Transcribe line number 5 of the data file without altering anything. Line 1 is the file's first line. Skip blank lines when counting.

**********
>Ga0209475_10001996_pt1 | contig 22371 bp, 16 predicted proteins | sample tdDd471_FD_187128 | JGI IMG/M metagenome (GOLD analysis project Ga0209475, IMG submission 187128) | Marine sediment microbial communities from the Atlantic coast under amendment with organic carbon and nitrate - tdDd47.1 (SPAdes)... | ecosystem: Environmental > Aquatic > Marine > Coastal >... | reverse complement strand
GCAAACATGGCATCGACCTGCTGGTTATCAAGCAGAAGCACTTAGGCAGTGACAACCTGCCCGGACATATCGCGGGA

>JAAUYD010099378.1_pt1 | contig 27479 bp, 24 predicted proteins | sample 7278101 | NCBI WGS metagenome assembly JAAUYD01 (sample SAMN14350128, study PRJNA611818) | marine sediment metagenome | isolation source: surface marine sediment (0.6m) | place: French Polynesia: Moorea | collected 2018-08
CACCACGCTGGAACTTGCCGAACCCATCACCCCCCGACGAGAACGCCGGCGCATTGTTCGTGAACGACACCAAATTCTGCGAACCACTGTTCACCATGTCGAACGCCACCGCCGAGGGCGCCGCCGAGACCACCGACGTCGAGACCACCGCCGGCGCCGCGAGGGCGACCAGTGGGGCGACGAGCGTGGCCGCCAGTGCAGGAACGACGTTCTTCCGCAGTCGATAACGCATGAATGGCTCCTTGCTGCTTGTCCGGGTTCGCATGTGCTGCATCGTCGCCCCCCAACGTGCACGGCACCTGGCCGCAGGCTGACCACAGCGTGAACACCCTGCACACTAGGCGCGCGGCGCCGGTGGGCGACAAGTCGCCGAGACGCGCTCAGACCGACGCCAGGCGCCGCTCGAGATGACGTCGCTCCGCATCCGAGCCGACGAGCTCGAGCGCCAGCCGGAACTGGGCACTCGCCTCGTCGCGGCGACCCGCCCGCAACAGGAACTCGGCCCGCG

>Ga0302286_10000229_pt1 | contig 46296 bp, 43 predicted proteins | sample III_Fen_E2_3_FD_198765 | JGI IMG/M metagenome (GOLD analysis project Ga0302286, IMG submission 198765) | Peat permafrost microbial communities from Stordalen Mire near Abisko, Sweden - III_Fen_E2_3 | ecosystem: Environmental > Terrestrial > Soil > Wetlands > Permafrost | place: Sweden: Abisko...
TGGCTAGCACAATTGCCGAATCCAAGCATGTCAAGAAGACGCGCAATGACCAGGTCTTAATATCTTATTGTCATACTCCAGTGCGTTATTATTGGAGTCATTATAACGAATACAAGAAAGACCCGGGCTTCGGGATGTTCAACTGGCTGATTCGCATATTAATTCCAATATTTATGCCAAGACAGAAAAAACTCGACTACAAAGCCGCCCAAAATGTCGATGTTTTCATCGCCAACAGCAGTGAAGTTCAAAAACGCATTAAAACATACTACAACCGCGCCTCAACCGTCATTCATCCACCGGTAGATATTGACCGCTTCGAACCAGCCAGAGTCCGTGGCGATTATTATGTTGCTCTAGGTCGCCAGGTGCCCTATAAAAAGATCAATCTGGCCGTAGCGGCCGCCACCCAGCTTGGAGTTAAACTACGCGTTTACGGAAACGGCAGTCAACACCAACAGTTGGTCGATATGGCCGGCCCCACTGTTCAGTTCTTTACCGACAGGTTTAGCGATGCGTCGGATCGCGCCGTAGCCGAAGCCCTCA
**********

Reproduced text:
>Ga0302286_10000229_pt1 | contig 46296 bp, 43 predicted proteins | sample III_Fen_E2_3_FD_198765 | JGI IMG/M metagenome (GOLD analysis project Ga0302286, IMG submission 198765) | Peat permafrost microbial communities from Stordalen Mire near Abisko, Sweden - III_Fen_E2_3 | ecosystem: Environmental > Terrestrial > Soil > Wetlands > Permafrost | place: Sweden: Abisko...